Getting to the bottom of the yoga ‘pants’emonium

This is my Sunday column for the March 31, 2013 edition of the Hibbing Daily Tribune.

Getting to the bottom of the yoga ‘pants’emonium
By Aaron J. Brown

Allow me to state my qualifications to talk about yoga pants. I’ve done yoga a couple times on my Nintendo Wii. I really enjoy how yoga pants look on women, especially my wife, for reasons that are completely impure. And that’s about it.

This is also a way of explaining how the story of designer yoga pants company Lululemon’s recent recall of its most popular pants has such legs. (Brace yourself. The other reason this story is so powerful is that the people who write the news LOVE puns, especially as they relate to taboo body parts).

I’ve already worked my way through the “guy” response to this crisis. 1) Incredulous reaction so as to cover true feelings. 2) Titillation. 3) Shame. 4) Titillation, again, but less this time. 5) Acceptance. Really, this Yogapantsgate scandal is based on two fundamental points of interest: A large segment of our population would like to see through yoga pants, a prospect that an equally large segment of our population would like to prevent. The yin and the yang.

Read the full column.

Do you remember where you were when you heard about the yoga pants? Perhaps you were doing yoga? I was on my couch drinking coffee early in the morning. “Good Morning America” reported the recall, warning of the see-through seats that display too many assets. My comment at the time was, “Well, kudos for figuring out a way to run B-roll of women doing yoga, ABC.”

But I knew the story had yet to bottom out because the next day the same show did the same story the same way at the same time of morning. No new information, just more women doing yoga and anchors tut-tutting. It went on like this for much of the week.

The yoga pants recall opened discussions that went like this. If yoga pants are too thin, people can see through them. If yoga pants wearers are in public, anyone can see through their yoga pants. If that seems a bit simplistic I thought so too. Fundamentally, does not the responsibility for the thickness of your pants rest with you alone? If one is to pay $100 for pants, should not one consider the thickness of the pants, especially in the zone hereto referred as the “booty?”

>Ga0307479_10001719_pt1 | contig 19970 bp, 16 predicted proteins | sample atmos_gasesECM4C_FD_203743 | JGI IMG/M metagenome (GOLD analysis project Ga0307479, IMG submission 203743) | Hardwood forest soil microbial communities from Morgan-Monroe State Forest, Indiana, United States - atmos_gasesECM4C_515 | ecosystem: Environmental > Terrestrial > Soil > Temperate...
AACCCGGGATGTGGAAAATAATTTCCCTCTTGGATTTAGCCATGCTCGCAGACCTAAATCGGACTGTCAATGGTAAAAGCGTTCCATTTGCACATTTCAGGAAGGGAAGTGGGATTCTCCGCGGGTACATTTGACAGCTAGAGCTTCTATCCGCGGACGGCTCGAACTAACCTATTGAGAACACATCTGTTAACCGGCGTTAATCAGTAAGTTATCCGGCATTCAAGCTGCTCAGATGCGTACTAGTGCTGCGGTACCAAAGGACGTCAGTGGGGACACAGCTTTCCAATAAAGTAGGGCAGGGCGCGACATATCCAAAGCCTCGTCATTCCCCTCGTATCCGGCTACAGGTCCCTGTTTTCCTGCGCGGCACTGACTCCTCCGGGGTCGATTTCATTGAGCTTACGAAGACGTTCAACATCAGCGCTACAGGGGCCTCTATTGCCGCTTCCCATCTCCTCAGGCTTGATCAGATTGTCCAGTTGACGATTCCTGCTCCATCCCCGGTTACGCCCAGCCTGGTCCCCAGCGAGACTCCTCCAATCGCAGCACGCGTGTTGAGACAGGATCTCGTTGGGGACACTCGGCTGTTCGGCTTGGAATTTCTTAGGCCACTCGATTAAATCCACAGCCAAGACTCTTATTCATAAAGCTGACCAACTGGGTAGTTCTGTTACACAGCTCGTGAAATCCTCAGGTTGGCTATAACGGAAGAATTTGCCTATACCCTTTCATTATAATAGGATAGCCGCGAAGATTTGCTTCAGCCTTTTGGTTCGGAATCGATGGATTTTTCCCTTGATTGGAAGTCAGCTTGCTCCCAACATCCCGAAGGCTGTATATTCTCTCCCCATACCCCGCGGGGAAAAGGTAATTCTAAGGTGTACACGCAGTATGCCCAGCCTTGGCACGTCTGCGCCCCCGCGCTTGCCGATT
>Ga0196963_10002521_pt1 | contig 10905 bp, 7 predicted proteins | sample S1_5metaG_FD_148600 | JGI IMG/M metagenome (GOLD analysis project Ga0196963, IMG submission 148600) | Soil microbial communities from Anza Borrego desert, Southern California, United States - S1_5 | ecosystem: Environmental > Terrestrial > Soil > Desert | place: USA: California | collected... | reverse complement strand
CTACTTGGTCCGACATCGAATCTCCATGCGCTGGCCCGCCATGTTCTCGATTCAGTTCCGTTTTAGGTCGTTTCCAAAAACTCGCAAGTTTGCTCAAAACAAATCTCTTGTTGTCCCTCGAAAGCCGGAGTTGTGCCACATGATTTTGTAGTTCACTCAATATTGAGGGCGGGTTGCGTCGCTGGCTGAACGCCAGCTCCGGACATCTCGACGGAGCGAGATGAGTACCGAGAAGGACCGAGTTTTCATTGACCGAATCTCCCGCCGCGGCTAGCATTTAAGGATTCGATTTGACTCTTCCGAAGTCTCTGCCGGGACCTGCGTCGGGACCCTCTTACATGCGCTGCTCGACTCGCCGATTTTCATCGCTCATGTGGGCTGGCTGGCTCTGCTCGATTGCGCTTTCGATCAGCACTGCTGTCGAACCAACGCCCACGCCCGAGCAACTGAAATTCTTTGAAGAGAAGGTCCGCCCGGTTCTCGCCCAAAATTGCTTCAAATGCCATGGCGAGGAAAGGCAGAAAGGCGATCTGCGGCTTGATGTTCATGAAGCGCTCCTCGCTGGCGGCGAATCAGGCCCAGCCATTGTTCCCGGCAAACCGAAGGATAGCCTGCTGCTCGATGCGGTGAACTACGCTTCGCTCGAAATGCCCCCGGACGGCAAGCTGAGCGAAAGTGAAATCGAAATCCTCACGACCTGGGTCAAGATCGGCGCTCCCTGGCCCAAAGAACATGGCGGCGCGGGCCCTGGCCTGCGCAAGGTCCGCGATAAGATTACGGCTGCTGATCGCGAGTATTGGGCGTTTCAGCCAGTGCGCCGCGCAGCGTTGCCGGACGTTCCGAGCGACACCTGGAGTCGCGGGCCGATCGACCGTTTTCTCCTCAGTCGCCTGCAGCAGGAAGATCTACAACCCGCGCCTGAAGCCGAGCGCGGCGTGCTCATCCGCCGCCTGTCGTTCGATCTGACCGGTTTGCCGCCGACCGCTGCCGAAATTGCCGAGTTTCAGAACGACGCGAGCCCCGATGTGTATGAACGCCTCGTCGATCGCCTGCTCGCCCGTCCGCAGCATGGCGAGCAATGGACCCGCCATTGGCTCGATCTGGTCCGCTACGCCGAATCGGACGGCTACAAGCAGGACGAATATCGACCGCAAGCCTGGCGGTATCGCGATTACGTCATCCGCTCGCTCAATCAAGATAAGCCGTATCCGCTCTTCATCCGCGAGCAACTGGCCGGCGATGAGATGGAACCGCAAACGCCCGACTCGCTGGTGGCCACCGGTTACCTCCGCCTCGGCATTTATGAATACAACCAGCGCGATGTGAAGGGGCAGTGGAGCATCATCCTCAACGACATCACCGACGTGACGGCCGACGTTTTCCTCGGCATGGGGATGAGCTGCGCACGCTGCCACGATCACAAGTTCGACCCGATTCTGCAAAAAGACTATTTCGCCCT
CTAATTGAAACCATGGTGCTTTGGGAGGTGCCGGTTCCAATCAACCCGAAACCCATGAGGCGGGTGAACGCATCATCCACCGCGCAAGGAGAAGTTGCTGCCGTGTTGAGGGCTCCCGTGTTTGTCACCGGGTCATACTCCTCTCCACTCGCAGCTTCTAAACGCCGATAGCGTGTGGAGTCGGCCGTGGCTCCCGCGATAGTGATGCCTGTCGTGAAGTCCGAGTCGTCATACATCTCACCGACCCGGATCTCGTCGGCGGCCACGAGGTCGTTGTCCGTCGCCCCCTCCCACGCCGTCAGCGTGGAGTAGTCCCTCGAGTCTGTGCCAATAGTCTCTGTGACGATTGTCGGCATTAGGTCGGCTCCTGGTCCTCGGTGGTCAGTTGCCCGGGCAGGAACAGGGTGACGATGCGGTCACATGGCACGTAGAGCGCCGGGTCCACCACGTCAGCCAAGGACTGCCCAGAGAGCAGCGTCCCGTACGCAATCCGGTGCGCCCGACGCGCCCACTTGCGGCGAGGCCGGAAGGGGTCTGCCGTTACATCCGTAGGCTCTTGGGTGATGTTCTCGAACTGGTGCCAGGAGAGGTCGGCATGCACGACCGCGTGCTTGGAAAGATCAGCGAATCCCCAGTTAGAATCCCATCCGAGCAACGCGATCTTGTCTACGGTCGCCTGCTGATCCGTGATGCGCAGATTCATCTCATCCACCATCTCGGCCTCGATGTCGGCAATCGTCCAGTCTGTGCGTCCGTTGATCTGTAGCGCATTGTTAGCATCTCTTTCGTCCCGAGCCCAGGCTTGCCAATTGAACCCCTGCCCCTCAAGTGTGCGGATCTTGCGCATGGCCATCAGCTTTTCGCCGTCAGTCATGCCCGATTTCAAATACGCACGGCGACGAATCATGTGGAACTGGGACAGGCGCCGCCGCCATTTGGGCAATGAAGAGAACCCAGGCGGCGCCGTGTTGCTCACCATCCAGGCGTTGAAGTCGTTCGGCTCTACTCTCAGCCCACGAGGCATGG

Lululemon, the Canadian company who sold the transparent stretch trousers, did itself no favors a few days after issuing the recall. A company official issued a statement that the only way to know if you owned a pair of the transparent yoga pants was to “bend over.”

In music, this is the chord that satisfies the composition. Everybody is thinking about people bending over, but no one honestly expects anyone to say it. Boom. There it is. Now we’re talking about it.

But that’s not all.

Last weekend a story emerged that women seeking to return Lululemon yoga pants were asked by clerks to put on the pants and then actually bend over in the dressing rooms for inspection. Why? Because those clerks had read the same reports and thought that’s what they had to do. Don’t worry, the woman who reported this incident was told by a yoga pants saleswoman that her pants were “not sheer.” 

Many are speaking of the horrendous blow this represents to Lululemon in particular and the very special relationship between women and their tiny, tiny pants. I think it’s just another example of how we all put on our tiny, tiny pants one leg at a time. If you don’t want to show your tail, use your head instead and buy regular yoga pants for a lot less at a local store. Trust me. I may not do yoga, but I’ve seen it on TV.

Aaron J. Brown is an author and community college instructor from the Iron Range. He writes the blog and hosts 91.7 KAXE’s Great Northern Radio Show on public stations.

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